July 7 2003 - The government is required to implement the EU Directive on Information and Consultation. The Directive takes effect for firms with 150 employees or more in 2005, those with 100 or more in 2007, and those with 50 or more in 2008. Following the publication of a discussion paper, High Performance Workplaces: The role of Employee Involvement in a modern economy in July 2002, the DTI has now agreed a framework with the TUC and CBI.
The agreed framework for implementing the directive is intended to avoid riding roughshod over existing arrangements between employers and employees. It also takes account of the wide range of existing arrangements in the UK by:
- facilitating voluntary agreements, rather than laying down detailed 'one size fits all' rules that apply to everyone;
- allowing pre-existing agreements to continue if they have both workforce and employer approval;
- ensuring that arrangements which have been agreed with the workforce cannot be overturned by a small minority of employees.
Employees will be able to request information and consultation arrangements from their employer if they can present a petition from 10% of the workforce. This would be followed by a period of time for negotiating a voluntary agreement. But if arrangements are already in place that have been agreed with employees, the employer may ballot the workforce to see if they endorse the request for new arrangements. Only if at least 40% of employees endorse the request for new arrangements would the existing ones have to be changed.
Organisations will be able to agree with their employees the information and consultation arrangements that best suit their needs and circumstances. Where no agreement is reached by negotiation, standard provisions would apply, based on the requirements in the Directive.
Enforcement of the provisions will be by a range of bodies such as the Central Arbitration Committee, Employment Tribunals and the civil courts. Sanctions for companies who break the rules will involve a mix of remedies based on specific performance orders and financial penalties of up to £75K depending on the size of the firm and other factors.
Trade and Industry Secretary, Patricia Hewitt, said:
"I want these changes to lead to a "no surprises" culture at work where employers and employees discuss common ground and find solutions to mutual problems. I want to see an end to the climate where people only hear about job losses from the media, over their breakfasts.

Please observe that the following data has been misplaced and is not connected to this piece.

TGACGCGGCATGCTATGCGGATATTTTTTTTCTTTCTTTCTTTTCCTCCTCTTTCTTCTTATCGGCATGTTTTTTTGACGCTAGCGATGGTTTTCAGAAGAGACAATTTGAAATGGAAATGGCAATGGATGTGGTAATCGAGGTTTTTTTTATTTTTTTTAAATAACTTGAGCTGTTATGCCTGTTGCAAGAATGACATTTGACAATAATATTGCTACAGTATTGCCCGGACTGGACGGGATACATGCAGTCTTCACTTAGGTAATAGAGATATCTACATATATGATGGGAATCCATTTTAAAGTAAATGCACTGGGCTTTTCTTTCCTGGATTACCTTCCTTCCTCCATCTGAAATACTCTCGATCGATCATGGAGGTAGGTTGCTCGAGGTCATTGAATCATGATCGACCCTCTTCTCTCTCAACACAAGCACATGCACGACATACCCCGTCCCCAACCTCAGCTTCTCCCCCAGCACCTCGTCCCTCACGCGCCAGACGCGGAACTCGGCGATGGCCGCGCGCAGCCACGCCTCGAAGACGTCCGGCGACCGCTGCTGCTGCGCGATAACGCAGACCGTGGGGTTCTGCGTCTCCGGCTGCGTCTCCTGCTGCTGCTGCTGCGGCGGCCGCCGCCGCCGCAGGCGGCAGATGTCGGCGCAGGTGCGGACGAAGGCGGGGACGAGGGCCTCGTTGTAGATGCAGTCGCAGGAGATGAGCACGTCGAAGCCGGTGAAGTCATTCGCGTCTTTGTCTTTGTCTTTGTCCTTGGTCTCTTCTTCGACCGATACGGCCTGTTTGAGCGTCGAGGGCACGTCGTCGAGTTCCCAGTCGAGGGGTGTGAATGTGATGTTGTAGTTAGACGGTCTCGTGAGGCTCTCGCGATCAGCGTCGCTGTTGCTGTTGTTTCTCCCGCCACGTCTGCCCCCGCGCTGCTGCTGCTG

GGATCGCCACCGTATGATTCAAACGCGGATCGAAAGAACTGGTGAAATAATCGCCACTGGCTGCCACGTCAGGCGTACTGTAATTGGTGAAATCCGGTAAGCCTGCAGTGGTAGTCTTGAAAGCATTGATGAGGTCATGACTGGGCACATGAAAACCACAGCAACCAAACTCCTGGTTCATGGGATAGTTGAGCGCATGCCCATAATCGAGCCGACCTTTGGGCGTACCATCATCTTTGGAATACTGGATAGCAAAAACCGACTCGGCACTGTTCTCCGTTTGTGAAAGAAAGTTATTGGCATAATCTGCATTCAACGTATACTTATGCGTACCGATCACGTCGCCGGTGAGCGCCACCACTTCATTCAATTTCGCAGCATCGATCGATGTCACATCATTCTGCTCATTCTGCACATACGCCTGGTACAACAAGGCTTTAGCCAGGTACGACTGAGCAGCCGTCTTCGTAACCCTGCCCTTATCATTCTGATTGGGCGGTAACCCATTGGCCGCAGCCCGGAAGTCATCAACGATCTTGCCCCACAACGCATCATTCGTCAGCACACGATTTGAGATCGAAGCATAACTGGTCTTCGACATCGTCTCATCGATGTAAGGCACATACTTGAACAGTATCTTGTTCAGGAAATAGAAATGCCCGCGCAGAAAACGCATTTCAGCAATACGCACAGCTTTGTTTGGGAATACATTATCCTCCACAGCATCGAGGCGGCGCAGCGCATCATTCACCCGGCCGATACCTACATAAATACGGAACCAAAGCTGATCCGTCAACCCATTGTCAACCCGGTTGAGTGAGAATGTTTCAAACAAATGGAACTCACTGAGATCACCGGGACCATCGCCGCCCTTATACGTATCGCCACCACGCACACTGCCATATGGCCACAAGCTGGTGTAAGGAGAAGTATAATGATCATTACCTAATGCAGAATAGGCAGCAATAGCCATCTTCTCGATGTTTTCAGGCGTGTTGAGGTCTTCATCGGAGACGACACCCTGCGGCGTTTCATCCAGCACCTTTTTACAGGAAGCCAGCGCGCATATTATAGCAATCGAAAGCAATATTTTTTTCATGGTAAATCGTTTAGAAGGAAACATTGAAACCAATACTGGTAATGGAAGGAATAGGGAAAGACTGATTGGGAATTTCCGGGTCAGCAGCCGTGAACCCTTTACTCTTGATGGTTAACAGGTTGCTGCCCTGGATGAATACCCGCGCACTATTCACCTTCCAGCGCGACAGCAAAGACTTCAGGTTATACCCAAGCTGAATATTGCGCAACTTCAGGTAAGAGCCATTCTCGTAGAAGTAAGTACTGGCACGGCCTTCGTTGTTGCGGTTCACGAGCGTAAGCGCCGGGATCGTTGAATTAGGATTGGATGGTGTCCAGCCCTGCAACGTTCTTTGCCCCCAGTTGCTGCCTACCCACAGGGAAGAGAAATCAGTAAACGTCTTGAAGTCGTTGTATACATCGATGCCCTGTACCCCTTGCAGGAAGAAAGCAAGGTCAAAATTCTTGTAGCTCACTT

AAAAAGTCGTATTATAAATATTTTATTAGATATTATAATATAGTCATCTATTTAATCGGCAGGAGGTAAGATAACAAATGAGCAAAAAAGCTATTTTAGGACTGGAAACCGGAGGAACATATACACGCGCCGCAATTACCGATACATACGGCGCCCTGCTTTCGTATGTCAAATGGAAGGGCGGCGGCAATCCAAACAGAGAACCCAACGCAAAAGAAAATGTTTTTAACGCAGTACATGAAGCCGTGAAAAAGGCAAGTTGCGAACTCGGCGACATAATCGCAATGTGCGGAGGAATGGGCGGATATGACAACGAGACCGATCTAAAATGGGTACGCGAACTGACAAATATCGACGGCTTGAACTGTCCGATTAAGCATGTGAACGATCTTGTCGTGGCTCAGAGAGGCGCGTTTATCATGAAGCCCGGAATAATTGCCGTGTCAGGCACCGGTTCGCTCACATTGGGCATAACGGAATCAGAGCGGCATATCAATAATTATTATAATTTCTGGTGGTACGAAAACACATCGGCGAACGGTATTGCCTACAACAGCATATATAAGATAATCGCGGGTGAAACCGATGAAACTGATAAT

"We have reached this agreement with the CBI and TUC through constructive dialogue and discussion. It's exactly the spirit in which we all want new rules on information and consultation to operate in workplaces across Britain." CBI Director General, Digby Jones, said:
"The Government has made sense of a poor piece of EU legislation. It has protected good consultation, which matters so much to employers and employees. It has also avoided overly rigid rules and damaging one-size-fits-all solutions."
TUC General Secretary, Brendan Barber, said:
"Information and consultation rights are good for both employees and business. These proposals are all about building trust, respect and partnership in the workplace, a crucial ingredient in closing the UK's productivity gap."
ACAS Chair Rita Donaghy welcomed the new framework:
"ACAS has for many years promoted the importance of good communication and effective employee involvement. Ensuring that everyone has a say in decisions that affect them is the basis for building better relationships within workplaces.
"Effective employee involvement is also a key to good decision making, smooth management of change and organisational improvement. Our most successful workplace projects combine the joint development of arrangements with a real commitment from managers and employees to improved information flows and consultation arrangements.
"No two workplaces are identical and so no single model of information and consultation will apply. But recent research carried out with our own specialist advisers has been valuable in identifying a set of principles to ensure arrangements are effective and sustainable. Key elements for success include commitment from senior managers and employees, training and a focus on issues of real concern.
"Drawing on our practical experience in setting up information and consultation processes, we look forward to playing an active role in helping organisations to respond to these new requirements. The report itself highlights the wide-ranging role we can play through providing training, advice and guidance on best practice.
"I welcome the way in which the TUC and CBI have worked together to agree the framework for implementing the Directive. As Chair of a body that fully recognises the importance of the joint involvement of employer and employee representatives, this gives me particular pleasure."
See the Work Foundation's comments at Wall of Silence Employers .
The consultation document High Performing Workplaces: Informing and consulting employees is available on the DTI website The consultation closes on 7 November 2003.